Journal or Book Title
We demonstrate how grating-coupler assisted infrared reflection absorption spectroscopy can be used to simultaneously determine the chemical identity and relative thickness of organic thin films. With a grating substrate, a threshold anomaly associated with passing off of the −1 diffracted order occurs at grazing angles of incidence, resulting in a sharp absorbance in the infrared. The position of this peak is sensitive to the grating geometry as well as the dielectric environment near its surface. Thus, shifts in the peak position can be used to determine the relative thickness of adsorbed films or quantify molecular adsorption events. To illustrate the characteristics and sensitivity of this phenomenon, several samples were prepared and tested, including self-assembled alkanethiolate monolayers with 11-mercaptoundecanoic acid, 11-mercapto-1-undecanol, decanethiol, and a covalently linked layer of bovine serum albumin on a commercial, gold-coated grating. For these samples, the position of the threshold absorbance peak shifted to lower wavenumbers as film thickness increased, which is consistent with calculated shifts based upon an increasing refractive index at the interface. The sensitivity of this shift was measured to be 3.7 cm-1 nm-1. These results illustrate how a grating substrate can be exploited in a standard infrared reflectance measurement to provide additional information about the relative thickness of adsorbed surface films.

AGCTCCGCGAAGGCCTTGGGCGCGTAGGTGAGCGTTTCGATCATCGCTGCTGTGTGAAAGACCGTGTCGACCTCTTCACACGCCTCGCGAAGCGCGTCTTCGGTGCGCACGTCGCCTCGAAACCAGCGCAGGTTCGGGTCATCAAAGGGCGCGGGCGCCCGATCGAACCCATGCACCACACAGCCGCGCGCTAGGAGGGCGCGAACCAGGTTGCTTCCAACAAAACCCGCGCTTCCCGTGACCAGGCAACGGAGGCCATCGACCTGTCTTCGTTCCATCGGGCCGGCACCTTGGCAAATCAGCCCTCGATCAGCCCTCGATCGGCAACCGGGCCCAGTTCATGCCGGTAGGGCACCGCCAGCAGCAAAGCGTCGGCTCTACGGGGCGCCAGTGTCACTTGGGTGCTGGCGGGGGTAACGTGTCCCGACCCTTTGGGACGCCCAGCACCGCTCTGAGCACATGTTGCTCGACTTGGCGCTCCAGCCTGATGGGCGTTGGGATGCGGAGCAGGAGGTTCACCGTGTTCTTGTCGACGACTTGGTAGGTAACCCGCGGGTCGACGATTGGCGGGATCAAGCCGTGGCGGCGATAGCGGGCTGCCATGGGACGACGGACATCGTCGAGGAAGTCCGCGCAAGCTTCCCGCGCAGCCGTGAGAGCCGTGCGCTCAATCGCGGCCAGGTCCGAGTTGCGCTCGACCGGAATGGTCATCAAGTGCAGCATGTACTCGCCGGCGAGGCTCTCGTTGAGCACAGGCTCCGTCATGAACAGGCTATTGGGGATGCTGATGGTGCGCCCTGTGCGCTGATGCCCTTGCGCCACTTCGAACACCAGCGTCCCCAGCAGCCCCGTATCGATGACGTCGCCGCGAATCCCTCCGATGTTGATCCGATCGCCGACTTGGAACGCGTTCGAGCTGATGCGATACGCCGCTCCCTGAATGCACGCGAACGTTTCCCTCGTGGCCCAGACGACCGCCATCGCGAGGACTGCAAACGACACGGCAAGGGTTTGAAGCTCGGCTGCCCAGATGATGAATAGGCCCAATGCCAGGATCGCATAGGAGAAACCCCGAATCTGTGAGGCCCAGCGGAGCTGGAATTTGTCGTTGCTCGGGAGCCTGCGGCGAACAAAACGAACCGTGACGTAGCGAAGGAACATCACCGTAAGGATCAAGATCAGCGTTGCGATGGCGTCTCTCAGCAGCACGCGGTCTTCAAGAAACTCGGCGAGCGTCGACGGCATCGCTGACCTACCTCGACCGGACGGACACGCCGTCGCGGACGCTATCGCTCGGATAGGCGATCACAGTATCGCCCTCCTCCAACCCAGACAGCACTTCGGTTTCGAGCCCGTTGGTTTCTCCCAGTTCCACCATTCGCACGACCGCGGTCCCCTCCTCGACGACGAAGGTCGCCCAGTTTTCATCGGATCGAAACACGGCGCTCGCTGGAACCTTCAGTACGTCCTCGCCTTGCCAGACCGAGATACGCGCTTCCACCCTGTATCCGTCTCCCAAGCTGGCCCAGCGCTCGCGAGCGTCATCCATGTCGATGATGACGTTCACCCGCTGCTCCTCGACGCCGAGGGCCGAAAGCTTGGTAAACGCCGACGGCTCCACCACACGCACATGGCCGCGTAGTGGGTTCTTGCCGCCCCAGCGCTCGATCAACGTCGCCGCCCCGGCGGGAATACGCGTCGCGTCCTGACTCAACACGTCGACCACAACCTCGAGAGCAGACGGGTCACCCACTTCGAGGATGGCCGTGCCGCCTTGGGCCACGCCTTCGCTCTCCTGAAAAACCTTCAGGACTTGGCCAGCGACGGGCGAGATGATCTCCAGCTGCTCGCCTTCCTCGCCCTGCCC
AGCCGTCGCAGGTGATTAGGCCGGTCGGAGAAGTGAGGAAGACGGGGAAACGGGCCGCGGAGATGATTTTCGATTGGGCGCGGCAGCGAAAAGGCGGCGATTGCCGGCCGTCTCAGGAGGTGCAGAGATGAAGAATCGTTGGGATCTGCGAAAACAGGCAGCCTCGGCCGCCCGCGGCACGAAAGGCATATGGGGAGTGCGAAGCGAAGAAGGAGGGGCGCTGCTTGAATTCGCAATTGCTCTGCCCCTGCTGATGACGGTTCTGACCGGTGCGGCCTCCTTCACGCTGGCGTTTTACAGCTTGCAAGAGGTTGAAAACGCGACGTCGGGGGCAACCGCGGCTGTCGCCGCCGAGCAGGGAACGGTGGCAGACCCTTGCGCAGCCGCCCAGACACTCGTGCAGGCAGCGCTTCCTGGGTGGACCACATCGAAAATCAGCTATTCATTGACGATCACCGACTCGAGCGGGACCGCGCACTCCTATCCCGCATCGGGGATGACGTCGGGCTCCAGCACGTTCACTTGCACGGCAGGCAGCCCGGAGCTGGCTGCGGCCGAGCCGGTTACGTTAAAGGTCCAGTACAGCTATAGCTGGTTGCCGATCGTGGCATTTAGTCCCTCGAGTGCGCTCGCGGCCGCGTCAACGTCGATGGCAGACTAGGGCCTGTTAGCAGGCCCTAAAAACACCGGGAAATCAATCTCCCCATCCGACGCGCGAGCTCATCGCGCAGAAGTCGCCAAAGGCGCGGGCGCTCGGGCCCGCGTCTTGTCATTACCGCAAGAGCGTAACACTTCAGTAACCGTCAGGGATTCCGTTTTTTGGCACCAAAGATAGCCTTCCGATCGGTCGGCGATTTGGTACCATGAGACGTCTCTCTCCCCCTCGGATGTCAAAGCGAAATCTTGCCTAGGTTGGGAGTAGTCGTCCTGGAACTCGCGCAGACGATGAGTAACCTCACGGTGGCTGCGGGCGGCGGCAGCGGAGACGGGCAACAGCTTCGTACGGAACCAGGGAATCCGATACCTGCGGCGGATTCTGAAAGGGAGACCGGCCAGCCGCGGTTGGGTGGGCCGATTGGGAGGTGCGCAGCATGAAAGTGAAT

American Chemical Society
Singh, Bipin K. and Hillier, Andrew C., "Grating-Coupler Assisted Infrared Reflection Absorption Spectroscopy for the Characterization of Organic Thin Films" (2006). Chemical and Biological Engineering Publications. 129.